Barriers to translating evidence intopolicy and practice: male involvementin maternal and child healthDr Wendy Holmes, Jes...
Why do we need to engage men?• Sexual, reproductive,   maternal and newborn health   concerns are major causes of   morbid...
Why should we involve men in MCH?• Men play a critical role in decisions   around:    – Finances, transport and mobility  ...
Why should we involve men in MCH?                                   • Pregnancy is a significant life event for           ...
Expected benefits•      Greater uptake and ongoing       use of contraception1•      Less risk of STIs and HIV for       m...
Expected benefits                cont…..• Improved couple communication1• Healthier children2• Increased communication and...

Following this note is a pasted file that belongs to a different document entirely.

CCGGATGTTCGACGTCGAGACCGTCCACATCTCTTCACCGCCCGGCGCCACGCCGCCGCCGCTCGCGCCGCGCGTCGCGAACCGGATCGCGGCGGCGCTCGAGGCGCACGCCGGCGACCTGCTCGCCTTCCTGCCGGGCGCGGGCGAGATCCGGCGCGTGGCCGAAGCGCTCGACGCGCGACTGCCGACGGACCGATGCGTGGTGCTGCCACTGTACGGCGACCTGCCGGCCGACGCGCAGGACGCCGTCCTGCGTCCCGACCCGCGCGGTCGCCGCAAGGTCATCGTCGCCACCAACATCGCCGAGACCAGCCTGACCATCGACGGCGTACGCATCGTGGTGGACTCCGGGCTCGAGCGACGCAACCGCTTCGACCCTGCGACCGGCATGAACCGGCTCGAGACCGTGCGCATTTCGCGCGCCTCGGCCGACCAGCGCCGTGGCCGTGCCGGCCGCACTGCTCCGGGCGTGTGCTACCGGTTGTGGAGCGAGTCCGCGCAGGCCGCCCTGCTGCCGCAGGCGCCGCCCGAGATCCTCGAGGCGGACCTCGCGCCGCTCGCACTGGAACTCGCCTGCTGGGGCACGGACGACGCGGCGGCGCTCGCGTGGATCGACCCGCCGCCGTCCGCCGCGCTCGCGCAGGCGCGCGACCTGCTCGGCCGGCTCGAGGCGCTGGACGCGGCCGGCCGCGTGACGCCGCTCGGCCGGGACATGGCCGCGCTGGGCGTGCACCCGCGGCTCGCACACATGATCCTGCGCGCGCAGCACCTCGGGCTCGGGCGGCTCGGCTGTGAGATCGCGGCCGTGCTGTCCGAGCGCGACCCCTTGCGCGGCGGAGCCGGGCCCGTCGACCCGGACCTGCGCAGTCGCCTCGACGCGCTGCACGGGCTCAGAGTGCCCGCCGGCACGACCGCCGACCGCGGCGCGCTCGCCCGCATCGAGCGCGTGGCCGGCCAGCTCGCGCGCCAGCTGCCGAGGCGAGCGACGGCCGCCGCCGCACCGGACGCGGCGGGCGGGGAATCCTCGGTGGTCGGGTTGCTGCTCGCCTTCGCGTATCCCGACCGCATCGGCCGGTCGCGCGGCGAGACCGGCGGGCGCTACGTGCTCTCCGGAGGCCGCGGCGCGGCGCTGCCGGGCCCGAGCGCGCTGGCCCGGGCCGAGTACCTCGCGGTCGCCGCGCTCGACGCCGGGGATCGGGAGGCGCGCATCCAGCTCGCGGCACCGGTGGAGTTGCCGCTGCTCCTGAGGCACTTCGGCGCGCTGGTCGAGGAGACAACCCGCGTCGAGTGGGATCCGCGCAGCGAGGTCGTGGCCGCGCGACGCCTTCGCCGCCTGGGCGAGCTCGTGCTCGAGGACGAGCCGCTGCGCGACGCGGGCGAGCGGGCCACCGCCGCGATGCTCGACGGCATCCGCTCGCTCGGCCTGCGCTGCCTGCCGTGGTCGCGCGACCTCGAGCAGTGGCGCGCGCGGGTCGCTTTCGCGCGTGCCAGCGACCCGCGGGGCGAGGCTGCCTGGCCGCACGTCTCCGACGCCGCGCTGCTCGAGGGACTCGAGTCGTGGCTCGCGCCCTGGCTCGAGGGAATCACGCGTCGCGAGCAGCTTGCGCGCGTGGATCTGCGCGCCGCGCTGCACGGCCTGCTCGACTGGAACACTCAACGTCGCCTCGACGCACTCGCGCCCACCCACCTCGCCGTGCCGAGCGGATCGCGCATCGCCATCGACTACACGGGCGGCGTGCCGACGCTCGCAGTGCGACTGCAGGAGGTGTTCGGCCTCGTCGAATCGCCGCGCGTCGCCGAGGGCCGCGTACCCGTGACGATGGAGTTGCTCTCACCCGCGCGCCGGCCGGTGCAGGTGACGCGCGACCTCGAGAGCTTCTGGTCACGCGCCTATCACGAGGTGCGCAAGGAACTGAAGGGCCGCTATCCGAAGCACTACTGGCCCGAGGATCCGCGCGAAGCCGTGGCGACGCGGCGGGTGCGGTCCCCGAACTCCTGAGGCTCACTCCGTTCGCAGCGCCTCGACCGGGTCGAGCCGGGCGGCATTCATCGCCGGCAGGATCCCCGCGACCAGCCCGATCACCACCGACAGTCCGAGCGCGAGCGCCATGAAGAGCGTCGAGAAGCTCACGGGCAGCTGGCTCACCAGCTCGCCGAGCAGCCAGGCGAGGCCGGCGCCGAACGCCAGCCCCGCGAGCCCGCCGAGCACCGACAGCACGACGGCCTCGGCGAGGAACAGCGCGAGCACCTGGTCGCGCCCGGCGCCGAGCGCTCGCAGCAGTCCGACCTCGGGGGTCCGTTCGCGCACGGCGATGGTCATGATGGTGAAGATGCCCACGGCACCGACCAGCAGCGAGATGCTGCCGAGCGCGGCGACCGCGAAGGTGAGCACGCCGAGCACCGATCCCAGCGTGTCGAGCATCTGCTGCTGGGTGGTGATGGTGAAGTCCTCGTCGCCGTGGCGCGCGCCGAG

Need and benefit are clear, but….?• 1994: ICPD, Cairo - highlighted need to involve men more in SRH• Many key documents re...
Learning about the barriers• Barriers at community and health   service level• Barriers at level of international   and na...
Consultations with policy makers • We consulted 17 senior MCH policy makers and planners                                  ...
Consultations with policy makers • We consulted 17 senior MCH policy makers and planners • Part of broader research focuse...
Findings• Strong recognition of benefits of male involvement• Male involvement features in some national sexual and  repro...
Perceived barriers     P                                                                                                  ...
Perceived barriers     P                                                                                                  ...
Perceived barriers                                                   “…antenatal care and clinics…are                     ...
Perceived barriers Cultural & social        Pregnancies         Under-resourced,       Inappropriatebarriers but culture  ...
Perceived barriers         Lack of male staff &        staff training on how            to include men Cultural & social  ...